lastconcubineThis historical novel, like the Pauline Gedge series on Egypt I read lately, had both the advantage and the drawback of being set in a world I know almost nothing about.  Unlike, say, Vanora Bennett’s Wars-of-the-Roses England in Figures of Silk, where I already know the setting and the major players and I just have to fit these new characters into the story, a novel set in ancient Egypt or 1860s Japan has to work a lot harder to bring me up to speed. But once I’m drawn in to the setting, there’s so much more to learn, since I firmly believe (as I may have mentioned ad nauseum), that a good historical novel can teach you more about a time and place than all the history books every written.

The Last Concubine tells the story of Sachi, who grows up as the adopted daughter of an innkeeper in a rural Japanese village, knowing nothing about her true origins. Her world changes forever when an imperial princess, on her way to marry the shogun, passes through the village and takes Sachi into her entourage.  In the secluded, formal, traditional world of the women’s palace in Edo, Sachi eventually becomes the last concubine of the last shogun — but that’s just a prelude to the turbulent events she’s about to be caught up in as Japan erupts into civil war and the world Sachi has grown up in, a world that seemed immutable for hundreds, even thousands of years, changes almost overnight.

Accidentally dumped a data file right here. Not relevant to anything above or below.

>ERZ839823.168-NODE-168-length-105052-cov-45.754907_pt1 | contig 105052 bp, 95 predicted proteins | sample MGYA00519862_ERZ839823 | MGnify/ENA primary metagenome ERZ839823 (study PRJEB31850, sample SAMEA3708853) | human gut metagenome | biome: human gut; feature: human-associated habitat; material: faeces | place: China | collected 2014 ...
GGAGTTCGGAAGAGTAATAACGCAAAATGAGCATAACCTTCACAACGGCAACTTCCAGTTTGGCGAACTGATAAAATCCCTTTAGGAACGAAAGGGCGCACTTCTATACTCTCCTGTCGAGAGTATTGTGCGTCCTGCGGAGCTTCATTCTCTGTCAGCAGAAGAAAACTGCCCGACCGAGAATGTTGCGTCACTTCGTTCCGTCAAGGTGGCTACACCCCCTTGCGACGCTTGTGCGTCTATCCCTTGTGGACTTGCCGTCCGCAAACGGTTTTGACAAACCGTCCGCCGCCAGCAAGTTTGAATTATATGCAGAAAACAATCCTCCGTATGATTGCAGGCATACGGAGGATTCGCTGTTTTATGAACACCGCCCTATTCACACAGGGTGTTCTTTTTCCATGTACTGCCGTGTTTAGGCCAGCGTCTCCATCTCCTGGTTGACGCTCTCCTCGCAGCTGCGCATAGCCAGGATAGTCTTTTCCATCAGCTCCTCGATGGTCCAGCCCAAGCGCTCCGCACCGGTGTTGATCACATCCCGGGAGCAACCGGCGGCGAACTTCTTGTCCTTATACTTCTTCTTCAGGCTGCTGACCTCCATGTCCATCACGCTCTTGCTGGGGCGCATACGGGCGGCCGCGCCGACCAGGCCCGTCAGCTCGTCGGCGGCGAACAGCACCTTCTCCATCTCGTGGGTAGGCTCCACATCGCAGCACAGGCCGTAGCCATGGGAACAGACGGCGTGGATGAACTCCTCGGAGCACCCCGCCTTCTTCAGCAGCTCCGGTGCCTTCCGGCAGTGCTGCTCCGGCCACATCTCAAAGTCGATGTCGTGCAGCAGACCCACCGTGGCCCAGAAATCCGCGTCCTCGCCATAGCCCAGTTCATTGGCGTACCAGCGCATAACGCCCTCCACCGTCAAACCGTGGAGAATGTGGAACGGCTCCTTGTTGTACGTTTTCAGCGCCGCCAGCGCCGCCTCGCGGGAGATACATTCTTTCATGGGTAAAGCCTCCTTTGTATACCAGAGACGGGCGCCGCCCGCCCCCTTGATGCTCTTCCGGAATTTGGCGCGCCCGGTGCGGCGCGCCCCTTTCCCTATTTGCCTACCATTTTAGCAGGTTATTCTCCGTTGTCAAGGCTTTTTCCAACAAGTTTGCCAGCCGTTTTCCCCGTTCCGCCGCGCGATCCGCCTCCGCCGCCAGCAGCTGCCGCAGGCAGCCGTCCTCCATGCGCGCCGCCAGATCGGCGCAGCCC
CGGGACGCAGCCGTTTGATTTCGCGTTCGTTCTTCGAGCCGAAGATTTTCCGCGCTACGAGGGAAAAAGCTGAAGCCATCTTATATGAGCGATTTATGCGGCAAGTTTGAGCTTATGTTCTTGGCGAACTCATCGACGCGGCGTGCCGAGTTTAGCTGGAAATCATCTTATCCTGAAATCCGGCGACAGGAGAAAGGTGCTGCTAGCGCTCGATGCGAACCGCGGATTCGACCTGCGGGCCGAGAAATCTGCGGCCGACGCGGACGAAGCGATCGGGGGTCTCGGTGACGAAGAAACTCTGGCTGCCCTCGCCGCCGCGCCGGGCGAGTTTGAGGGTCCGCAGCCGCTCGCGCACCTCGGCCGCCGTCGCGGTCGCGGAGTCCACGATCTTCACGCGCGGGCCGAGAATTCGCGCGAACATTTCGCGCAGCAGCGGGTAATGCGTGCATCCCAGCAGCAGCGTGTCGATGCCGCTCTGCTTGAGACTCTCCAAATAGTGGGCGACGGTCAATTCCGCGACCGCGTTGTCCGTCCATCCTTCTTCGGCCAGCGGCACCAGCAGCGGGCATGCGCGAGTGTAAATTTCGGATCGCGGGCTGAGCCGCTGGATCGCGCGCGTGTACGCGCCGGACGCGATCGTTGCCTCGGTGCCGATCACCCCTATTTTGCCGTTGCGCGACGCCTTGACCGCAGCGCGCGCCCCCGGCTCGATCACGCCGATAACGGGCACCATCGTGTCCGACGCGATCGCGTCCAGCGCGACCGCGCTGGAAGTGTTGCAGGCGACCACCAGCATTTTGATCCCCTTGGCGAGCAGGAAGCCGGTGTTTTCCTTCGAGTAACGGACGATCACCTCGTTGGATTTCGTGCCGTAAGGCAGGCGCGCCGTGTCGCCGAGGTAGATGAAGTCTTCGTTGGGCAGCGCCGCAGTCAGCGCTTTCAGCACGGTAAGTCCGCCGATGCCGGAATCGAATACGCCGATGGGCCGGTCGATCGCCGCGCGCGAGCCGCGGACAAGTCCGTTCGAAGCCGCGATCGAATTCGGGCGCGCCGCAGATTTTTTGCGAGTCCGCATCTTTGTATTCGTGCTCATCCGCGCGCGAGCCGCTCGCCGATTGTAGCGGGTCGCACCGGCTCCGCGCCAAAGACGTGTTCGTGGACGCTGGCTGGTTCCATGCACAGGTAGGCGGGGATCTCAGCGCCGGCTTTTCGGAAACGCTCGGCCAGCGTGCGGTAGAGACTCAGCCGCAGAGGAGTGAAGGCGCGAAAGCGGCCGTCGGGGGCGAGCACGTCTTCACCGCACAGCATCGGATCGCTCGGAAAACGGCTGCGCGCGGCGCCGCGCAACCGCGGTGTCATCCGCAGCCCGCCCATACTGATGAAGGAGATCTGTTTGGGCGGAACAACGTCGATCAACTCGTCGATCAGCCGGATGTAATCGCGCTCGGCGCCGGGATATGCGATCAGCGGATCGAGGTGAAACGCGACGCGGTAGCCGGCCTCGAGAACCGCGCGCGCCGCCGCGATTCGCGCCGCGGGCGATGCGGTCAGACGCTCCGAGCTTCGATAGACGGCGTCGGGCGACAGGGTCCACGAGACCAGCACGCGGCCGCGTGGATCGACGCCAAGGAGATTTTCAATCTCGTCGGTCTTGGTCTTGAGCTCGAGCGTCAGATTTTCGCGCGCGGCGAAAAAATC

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Filed under Canadian author, Fiction -- historical

Churched, by Matthew Paul Turner

churchedI discovered the existence of Matthew Paul Turner via a link to his blog, Jesus Needs New PR, on someone else’s blog, and immediately knew that churched was a book I had to read.  This is a fast-paced, funny, bittersweet look at growing up fundamentalist, and from the moment I picked it up I couldn’t put it down.